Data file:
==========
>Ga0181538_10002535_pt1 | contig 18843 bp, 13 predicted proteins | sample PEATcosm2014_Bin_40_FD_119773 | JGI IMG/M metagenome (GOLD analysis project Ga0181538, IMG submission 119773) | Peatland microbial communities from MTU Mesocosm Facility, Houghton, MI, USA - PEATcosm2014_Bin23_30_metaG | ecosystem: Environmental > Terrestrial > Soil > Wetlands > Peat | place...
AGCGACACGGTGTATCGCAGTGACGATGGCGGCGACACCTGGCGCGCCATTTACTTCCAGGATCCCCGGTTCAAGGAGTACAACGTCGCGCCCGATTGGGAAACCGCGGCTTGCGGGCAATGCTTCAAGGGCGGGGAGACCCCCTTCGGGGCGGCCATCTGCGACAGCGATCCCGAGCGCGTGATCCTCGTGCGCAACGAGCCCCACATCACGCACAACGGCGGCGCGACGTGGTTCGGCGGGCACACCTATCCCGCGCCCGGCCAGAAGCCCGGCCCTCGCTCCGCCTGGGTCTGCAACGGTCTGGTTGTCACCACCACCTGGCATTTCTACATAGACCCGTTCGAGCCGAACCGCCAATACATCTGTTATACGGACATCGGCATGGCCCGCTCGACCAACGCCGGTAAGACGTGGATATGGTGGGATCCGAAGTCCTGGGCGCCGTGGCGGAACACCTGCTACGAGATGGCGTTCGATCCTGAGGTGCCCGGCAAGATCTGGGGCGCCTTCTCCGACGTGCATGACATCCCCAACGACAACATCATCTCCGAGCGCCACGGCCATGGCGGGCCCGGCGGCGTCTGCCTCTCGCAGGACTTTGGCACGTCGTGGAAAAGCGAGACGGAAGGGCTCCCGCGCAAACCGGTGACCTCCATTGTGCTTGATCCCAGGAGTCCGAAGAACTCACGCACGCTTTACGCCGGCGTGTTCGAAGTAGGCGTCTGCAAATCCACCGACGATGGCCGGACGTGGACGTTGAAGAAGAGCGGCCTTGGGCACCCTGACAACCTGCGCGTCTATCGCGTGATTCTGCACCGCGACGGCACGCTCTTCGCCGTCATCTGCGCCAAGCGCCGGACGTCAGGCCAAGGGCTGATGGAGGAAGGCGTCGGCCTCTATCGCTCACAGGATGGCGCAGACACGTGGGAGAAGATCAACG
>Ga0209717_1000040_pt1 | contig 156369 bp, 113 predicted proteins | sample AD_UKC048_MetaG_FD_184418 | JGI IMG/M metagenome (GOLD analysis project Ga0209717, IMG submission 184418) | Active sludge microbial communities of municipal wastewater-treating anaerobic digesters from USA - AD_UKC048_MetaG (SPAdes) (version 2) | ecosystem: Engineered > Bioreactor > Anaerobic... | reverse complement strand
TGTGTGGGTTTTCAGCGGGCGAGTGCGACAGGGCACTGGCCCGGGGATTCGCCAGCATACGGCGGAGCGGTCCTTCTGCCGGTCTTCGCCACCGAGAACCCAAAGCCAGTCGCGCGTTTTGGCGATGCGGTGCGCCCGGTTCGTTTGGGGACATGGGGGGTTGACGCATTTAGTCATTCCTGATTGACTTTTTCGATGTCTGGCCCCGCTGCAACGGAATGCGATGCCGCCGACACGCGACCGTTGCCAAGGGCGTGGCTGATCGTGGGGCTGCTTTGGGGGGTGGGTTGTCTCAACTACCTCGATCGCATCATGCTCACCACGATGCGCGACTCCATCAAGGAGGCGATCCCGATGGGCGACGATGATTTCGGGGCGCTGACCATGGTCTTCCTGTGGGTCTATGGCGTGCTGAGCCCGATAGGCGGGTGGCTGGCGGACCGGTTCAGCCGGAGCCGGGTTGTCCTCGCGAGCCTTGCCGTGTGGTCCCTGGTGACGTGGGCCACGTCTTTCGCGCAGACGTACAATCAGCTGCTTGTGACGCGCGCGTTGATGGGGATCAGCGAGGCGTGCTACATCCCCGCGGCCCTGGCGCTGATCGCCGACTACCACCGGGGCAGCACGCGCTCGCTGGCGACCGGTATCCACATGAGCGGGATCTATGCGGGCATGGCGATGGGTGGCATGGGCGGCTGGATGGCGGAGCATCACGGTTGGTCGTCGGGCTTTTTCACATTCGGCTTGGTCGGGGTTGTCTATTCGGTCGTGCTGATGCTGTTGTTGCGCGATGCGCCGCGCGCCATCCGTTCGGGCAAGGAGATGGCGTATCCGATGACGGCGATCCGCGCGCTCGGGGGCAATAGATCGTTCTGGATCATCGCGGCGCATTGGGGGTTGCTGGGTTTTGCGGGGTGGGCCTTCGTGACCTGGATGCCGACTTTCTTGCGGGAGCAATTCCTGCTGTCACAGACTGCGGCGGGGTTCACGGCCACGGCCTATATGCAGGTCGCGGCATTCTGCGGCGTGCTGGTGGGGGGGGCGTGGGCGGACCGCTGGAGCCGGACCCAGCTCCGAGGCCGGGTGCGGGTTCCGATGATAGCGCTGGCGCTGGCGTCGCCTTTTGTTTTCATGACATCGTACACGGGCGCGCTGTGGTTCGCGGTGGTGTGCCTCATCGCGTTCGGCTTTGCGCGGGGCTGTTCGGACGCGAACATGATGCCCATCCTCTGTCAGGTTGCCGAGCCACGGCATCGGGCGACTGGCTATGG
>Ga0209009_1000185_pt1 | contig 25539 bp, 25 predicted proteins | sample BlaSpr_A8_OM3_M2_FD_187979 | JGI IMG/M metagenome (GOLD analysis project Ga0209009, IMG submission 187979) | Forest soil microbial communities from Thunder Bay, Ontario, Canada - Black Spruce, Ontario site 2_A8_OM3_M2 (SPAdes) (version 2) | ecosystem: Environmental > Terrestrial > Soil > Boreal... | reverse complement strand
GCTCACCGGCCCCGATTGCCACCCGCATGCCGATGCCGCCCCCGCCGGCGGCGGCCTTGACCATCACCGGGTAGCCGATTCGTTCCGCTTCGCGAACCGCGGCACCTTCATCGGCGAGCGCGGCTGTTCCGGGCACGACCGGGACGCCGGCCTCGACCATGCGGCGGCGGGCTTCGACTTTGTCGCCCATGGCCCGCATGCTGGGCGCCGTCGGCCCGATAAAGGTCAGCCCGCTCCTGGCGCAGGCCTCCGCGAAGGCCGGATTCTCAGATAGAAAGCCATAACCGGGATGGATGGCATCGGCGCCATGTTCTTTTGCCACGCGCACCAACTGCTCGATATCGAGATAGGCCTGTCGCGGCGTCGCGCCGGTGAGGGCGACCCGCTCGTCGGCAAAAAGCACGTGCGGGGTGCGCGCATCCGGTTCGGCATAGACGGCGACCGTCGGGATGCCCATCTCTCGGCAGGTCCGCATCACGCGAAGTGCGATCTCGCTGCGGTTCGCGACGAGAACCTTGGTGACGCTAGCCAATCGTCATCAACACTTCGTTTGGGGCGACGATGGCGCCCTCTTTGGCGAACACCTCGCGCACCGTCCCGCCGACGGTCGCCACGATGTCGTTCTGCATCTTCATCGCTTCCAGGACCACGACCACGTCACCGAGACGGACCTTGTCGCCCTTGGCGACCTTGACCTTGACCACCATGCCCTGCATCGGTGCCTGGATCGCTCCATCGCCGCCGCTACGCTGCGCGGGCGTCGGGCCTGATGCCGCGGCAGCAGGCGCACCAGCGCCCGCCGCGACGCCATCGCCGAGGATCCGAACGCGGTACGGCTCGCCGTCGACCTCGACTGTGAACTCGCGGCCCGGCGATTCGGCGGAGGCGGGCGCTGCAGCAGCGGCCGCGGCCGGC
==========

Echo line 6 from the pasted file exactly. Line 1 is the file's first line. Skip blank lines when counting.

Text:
GCTCACCGGCCCCGATTGCCACCCGCATGCCGATGCCGCCCCCGCCGGCGGCGGCCTTGACCATCACCGGGTAGCCGATTCGTTCCGCTTCGCGAACCGCGGCACCTTCATCGGCGAGCGCGGCTGTTCCGGGCACGACCGGGACGCCGGCCTCGACCATGCGGCGGCGGGCTTCGACTTTGTCGCCCATGGCCCGCATGCTGGGCGCCGTCGGCCCGATAAAGGTCAGCCCGCTCCTGGCGCAGGCCTCCGCGAAGGCCGGATTCTCAGATAGAAAGCCATAACCGGGATGGATGGCATCGGCGCCATGTTCTTTTGCCACGCGCACCAACTGCTCGATATCGAGATAGGCCTGTCGCGGCGTCGCGCCGGTGAGGGCGACCCGCTCGTCGGCAAAAAGCACGTGCGGGGTGCGCGCATCCGGTTCGGCATAGACGGCGACCGTCGGGATGCCCATCTCTCGGCAGGTCCGCATCACGCGAAGTGCGATCTCGCTGCGGTTCGCGACGAGAACCTTGGTGACGCTAGCCAATCGTCATCAACACTTCGTTTGGGGCGACGATGGCGCCCTCTTTGGCGAACACCTCGCGCACCGTCCCGCCGACGGTCGCCACGATGTCGTTCTGCATCTTCATCGCTTCCAGGACCACGACCACGTCACCGAGACGGACCTTGTCGCCCTTGGCGACCTTGACCTTGACCACCATGCCCTGCATCGGTGCCTGGATCGCTCCATCGCCGCCGCTACGCTGCGCGGGCGTCGGGCCTGATGCCGCGGCAGCAGGCGCACCAGCGCCCGCCGCGACGCCATCGCCGAGGATCCGAACGCGGTACGGCTCGCCGTCGACCTCGACTGTGAACTCGCGGCCCGGCGATTCGGCGGAGGCGGGCGCTGCAGCAGCGGCCGCGGCCGGC